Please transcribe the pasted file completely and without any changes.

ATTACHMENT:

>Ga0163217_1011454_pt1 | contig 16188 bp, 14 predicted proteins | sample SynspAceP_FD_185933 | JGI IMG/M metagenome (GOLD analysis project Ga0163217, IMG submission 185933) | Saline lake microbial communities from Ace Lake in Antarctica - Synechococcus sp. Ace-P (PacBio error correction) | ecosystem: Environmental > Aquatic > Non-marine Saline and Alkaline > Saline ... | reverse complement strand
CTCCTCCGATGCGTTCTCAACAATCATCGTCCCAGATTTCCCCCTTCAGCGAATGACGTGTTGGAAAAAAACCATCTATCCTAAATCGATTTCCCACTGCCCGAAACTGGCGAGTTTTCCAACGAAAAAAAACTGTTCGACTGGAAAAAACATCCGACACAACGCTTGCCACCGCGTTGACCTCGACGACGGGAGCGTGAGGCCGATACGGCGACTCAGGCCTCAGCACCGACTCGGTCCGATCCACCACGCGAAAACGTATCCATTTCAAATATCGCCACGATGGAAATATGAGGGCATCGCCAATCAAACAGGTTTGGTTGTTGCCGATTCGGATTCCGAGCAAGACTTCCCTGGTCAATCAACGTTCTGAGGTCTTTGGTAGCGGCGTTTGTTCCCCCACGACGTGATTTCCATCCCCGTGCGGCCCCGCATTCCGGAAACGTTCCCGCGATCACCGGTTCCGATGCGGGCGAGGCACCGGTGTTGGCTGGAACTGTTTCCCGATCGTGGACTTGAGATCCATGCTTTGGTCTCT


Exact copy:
>Ga0163217_1011454_pt1 | contig 16188 bp, 14 predicted proteins | sample SynspAceP_FD_185933 | JGI IMG/M metagenome (GOLD analysis project Ga0163217, IMG submission 185933) | Saline lake microbial communities from Ace Lake in Antarctica - Synechococcus sp. Ace-P (PacBio error correction) | ecosystem: Environmental > Aquatic > Non-marine Saline and Alkaline > Saline ... | reverse complement strand
CTCCTCCGATGCGTTCTCAACAATCATCGTCCCAGATTTCCCCCTTCAGCGAATGACGTGTTGGAAAAAAACCATCTATCCTAAATCGATTTCCCACTGCCCGAAACTGGCGAGTTTTCCAACGAAAAAAAACTGTTCGACTGGAAAAAACATCCGACACAACGCTTGCCACCGCGTTGACCTCGACGACGGGAGCGTGAGGCCGATACGGCGACTCAGGCCTCAGCACCGACTCGGTCCGATCCACCACGCGAAAACGTATCCATTTCAAATATCGCCACGATGGAAATATGAGGGCATCGCCAATCAAACAGGTTTGGTTGTTGCCGATTCGGATTCCGAGCAAGACTTCCCTGGTCAATCAACGTTCTGAGGTCTTTGGTAGCGGCGTTTGTTCCCCCACGACGTGATTTCCATCCCCGTGCGGCCCCGCATTCCGGAAACGTTCCCGCGATCACCGGTTCCGATGCGGGCGAGGCACCGGTGTTGGCTGGAACTGTTTCCCGATCGTGGACTTGAGATCCATGCTTTGGTCTCT